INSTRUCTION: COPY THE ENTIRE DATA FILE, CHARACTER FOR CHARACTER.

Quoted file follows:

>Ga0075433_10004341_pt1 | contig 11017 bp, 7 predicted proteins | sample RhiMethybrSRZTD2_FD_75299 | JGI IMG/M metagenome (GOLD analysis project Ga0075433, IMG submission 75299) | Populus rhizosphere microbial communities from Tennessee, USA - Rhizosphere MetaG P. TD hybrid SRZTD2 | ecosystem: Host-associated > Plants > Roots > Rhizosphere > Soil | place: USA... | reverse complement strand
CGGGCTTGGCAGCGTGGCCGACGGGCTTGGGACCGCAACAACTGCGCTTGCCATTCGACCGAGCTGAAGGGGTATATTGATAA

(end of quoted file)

>Ga0075433_10004341_pt1 | contig 11017 bp, 7 predicted proteins | sample RhiMethybrSRZTD2_FD_75299 | JGI IMG/M metagenome (GOLD analysis project Ga0075433, IMG submission 75299) | Populus rhizosphere microbial communities from Tennessee, USA - Rhizosphere MetaG P. TD hybrid SRZTD2 | ecosystem: Host-associated > Plants > Roots > Rhizosphere > Soil | place: USA... | reverse complement strand
CGGGCTTGGCAGCGTGGCCGACGGGCTTGGGACCGCAACAACTGCGCTTGCCATTCGACCGAGCTGAAGGGGTATATTGATAA